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Traditional and Modern Forms of Pencak Silat in Indonesia: The Suku Mamak in Riau
Monash University, School of Music—Conservatorium, Australia
Available online: 29 Jun 2011
To cite this article: Margaret Kartomi (2011): Traditional and Modern Forms of Pencak Silat in Indonesia: The Suku Mamak in Riau, Musicology Australia, 33:1, 47-68 To link to this article: http://dx.doi.org/10.1080/08145857.2011.580716
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Musicology Australia Vol. 33, No. 1, July 2011, 47–68
Traditional and Modern Forms of Pencak Silat in Indonesia: The Suku Mamak in Riau
Monash University, School of Music—Conservatorium, Australia
Downloaded by [Murdoch University Library] at 02:31 25 April 2012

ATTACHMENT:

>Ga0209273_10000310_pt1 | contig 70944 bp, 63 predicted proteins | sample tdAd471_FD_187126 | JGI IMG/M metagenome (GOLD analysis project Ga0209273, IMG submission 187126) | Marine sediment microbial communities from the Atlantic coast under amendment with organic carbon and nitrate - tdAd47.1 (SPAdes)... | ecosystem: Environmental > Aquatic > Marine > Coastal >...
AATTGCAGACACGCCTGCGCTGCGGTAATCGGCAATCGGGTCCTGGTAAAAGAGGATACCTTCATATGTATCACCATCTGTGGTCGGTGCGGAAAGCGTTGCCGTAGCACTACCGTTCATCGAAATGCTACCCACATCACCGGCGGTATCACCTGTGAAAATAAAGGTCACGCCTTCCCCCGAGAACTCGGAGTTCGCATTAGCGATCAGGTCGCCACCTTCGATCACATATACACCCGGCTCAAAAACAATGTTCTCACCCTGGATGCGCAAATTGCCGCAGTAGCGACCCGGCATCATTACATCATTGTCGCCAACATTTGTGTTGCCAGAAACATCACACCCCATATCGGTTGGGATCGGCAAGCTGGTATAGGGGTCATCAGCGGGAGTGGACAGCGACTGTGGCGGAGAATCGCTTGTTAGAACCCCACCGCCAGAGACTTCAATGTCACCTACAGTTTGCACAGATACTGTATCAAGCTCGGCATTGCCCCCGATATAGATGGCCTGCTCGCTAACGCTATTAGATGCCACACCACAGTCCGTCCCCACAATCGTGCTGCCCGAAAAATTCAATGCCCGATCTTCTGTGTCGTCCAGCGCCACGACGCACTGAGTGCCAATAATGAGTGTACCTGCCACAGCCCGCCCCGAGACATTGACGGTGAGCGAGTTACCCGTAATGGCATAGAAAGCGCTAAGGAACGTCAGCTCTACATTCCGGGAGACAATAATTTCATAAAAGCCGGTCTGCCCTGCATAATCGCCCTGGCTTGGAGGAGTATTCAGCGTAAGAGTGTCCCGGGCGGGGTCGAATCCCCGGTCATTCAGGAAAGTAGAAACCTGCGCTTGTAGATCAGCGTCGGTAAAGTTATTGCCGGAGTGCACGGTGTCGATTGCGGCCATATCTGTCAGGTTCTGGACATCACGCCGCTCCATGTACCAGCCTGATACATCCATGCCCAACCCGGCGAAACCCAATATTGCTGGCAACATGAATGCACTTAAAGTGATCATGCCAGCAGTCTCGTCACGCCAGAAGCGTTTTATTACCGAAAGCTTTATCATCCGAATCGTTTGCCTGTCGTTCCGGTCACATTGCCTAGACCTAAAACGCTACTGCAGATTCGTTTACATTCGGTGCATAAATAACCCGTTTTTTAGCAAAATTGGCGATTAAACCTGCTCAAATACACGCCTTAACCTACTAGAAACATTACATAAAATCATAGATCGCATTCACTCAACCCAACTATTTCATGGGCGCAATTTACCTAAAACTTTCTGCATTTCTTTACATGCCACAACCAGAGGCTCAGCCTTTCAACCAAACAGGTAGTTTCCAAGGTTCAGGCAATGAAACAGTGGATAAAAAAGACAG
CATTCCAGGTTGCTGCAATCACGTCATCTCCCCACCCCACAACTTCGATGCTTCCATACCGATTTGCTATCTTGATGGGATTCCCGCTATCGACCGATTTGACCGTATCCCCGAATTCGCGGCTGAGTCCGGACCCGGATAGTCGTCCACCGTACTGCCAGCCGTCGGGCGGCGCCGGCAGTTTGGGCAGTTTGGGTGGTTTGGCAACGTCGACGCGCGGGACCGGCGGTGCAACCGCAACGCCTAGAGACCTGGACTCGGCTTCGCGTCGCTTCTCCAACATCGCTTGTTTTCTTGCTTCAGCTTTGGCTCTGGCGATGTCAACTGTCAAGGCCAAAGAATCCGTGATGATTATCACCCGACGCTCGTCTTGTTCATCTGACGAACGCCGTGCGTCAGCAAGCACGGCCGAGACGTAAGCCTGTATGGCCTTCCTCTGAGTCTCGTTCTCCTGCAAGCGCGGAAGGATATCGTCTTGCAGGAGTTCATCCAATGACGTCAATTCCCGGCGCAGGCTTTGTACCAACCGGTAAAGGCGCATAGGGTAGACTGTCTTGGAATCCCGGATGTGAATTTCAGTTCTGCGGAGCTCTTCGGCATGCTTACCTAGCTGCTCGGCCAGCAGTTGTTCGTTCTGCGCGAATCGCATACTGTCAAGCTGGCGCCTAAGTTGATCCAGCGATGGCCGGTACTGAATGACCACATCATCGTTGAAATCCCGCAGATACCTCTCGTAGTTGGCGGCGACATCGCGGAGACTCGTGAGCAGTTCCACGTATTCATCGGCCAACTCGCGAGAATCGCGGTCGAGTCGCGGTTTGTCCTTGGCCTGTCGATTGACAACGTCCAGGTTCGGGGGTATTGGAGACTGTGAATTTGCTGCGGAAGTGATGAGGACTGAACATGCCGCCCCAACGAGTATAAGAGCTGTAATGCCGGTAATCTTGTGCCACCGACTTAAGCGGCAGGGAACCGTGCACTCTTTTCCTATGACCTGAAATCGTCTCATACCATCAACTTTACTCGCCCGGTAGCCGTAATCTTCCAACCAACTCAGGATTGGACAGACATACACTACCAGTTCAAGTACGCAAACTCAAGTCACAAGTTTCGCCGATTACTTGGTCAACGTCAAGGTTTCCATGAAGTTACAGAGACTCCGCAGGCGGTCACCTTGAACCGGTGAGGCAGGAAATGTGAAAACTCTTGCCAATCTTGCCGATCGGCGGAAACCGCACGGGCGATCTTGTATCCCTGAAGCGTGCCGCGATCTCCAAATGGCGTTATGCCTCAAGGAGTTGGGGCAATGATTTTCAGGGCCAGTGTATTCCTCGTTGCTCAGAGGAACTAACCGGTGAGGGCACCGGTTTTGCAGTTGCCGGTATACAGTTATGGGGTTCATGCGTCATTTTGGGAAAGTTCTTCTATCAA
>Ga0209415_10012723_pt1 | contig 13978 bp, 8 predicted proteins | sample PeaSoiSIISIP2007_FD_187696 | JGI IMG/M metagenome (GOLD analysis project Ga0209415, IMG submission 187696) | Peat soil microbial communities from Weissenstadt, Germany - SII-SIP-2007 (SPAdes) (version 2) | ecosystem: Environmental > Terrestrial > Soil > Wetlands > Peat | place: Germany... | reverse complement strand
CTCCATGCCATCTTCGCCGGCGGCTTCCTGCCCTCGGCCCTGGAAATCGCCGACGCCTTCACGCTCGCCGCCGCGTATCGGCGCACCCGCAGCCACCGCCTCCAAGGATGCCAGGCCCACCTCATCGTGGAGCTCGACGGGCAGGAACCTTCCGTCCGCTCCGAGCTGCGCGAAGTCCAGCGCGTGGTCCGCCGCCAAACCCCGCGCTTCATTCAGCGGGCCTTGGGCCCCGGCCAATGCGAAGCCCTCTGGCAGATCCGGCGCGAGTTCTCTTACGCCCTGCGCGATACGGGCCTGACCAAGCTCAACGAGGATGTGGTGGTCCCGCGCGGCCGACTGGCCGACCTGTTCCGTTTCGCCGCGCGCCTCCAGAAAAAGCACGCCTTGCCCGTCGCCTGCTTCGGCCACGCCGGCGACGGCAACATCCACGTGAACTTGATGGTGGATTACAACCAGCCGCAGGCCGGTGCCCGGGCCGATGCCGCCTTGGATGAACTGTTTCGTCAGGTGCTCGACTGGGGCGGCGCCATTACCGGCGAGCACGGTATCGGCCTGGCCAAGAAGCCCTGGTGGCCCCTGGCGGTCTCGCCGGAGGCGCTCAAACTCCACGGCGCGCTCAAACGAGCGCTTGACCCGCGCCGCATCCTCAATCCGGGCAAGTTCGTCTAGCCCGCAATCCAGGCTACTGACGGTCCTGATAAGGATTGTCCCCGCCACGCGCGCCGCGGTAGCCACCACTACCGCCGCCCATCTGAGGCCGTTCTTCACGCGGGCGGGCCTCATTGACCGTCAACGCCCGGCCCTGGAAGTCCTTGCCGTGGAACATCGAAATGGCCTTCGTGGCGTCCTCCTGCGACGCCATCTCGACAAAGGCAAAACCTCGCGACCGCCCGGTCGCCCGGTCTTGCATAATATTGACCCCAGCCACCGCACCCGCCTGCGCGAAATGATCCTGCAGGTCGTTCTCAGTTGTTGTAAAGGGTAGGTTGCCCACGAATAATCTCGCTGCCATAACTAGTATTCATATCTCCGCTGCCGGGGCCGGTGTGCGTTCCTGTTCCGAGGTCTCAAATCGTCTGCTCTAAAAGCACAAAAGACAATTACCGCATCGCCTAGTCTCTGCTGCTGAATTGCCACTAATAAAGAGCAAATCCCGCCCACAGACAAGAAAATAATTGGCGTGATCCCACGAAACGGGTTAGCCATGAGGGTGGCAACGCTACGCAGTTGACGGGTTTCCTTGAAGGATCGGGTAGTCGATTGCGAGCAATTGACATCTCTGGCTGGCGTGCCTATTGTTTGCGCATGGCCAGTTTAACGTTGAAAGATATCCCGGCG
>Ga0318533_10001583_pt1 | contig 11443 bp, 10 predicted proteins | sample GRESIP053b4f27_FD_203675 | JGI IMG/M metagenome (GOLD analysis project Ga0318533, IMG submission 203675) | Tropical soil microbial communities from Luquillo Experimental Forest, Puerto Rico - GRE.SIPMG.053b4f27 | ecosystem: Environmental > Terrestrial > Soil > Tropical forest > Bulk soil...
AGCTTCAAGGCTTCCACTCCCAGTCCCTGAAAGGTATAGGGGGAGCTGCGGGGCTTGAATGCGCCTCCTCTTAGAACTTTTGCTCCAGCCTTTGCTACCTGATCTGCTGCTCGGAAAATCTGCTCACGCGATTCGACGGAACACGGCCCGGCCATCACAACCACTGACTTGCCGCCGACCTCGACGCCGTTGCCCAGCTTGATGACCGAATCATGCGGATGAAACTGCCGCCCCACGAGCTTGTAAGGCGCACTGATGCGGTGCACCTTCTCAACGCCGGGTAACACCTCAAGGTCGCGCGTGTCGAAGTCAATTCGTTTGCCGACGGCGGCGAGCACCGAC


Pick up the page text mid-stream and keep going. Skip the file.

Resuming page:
Pencak silat (‘the art of self defence’) is a contemporary umbrella term used in Indonesia and Malaysia and other parts of Southeast Asia to designate the hundreds of traditional and modern martial art genres that are performed either solo or as a duel, and with or without musical accompaniment. The two components of the term designate the two parts of the one pencak silat genre: pencak, a performance art, and silat, a ﬁghting and self defence art, with the latter sometimes involving the use of weapons such as a sword or dagger. The forms are associated with a range of local legends, religious concepts and philosophies, religions, and systems of customary law (adat), and are components of traditional education. This article explores traditional and modern forms of Pencak silat of the Suku Mamak in Riau, in which the collaborative roles of musicians, musical instruments and other participants are analysed. The article argues that the modern stateappropriated forms have developed in similar fashion throughout the Indonesian archipelago.